The equation in this section describes the formula used for computing a PAF for a continuous risk factor; the PAF for SBP in an age-sex-country-year for a cause o is defined as follows:. RR oas x is the relative risk as a function of exposure level x for SBP, cause o , age group a and sex s. The lowest level of exposure l and the highest level of exposure possible u mm Hg are also described in this equation. Total all-causes burden related to SBP of at least to mm Hg was calculated by the following:.
Hypertensive heart disease and hypertensive chronic kidney disease were treated as conditions that would not have occurred without elevated systolic blood pressure, and all disease burden for these causes was attributed to this risk factor. A Monte Carlo simulation approach was used to propagate uncertainty from all sources in the final burden estimations.
These intervals incorporated sampling uncertainty in the examination surveys, parameter estimation in the spatiotemporal Gaussian process regression model for blood pressure mean, the RRs for each outcome from the analysis of pooled cohort studies, the theoretical minimum-risk exposure level, and the deaths and DALYs estimated for each age, sex, country, year, and cause.
The draws of the posterior distribution of mean SBP and outcomes by country, age, and sex were calculated independently so the variance of estimation for the aggregate groups eg, all-age, both sexes, or global burden were more likely to be underestimated because of possible covariance between different risk levels and outcome, countries, or sexes. Despite efforts to incorporate all sources of uncertainty, uncertainties from some intermediate predictive steps were not propagated due to existing data and methodological constraints.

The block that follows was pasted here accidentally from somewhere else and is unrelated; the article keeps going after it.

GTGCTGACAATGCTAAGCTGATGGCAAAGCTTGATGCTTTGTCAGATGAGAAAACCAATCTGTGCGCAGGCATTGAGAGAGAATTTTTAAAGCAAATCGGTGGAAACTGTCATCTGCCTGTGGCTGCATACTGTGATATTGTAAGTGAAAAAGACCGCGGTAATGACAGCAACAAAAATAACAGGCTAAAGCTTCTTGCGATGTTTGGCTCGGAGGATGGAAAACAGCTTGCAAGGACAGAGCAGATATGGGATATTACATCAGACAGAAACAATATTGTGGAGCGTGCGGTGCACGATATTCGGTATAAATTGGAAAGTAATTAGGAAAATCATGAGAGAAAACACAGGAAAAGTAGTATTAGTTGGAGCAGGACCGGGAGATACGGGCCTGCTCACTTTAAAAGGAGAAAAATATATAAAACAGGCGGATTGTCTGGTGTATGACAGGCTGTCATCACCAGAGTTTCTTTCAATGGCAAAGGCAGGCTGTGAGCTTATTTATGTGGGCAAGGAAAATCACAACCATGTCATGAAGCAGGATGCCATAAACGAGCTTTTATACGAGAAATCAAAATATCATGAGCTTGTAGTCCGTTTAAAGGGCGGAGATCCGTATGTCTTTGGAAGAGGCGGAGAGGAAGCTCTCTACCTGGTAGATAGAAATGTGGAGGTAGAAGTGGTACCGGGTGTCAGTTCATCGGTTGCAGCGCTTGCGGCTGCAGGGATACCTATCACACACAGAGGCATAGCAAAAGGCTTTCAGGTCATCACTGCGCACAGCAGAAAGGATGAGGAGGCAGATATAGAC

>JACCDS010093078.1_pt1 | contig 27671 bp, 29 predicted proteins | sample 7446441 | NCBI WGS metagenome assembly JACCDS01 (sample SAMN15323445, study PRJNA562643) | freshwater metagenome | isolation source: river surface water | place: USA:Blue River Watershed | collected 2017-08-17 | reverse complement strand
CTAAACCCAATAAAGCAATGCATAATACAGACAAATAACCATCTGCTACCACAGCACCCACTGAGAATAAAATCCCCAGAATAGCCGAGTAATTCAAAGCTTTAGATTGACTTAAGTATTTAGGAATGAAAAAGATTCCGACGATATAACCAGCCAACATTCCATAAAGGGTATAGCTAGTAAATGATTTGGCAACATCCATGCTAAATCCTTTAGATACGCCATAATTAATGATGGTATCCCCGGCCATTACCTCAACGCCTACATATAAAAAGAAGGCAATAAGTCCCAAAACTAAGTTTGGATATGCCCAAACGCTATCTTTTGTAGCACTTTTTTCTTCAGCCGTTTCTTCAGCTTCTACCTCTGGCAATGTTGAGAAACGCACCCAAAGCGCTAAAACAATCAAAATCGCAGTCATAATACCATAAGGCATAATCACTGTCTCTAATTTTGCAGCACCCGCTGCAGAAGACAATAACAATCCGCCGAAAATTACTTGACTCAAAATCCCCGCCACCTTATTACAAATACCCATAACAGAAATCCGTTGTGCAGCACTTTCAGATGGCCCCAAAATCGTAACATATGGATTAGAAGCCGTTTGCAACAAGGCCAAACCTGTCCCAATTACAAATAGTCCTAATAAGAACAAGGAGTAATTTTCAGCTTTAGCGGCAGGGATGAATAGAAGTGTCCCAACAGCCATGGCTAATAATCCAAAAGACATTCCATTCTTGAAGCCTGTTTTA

Global Burden of Hypertension and Systolic Blood Pressure of at Least 110 to 115 mm Hg, 1990-2015
Therefore, the UIs presented may be optimistic estimates. Analyses and computations were completed using Stata version The associated estimated annual deaths for SBP of at least to mm Hg and of mm Hg or higher increased from The projected number of individuals with SBP of at least to mm Hg increased from 1. The downward change in the age-standardized rate of deaths was 0. Age-standardized DALYs per capita decreased from 4.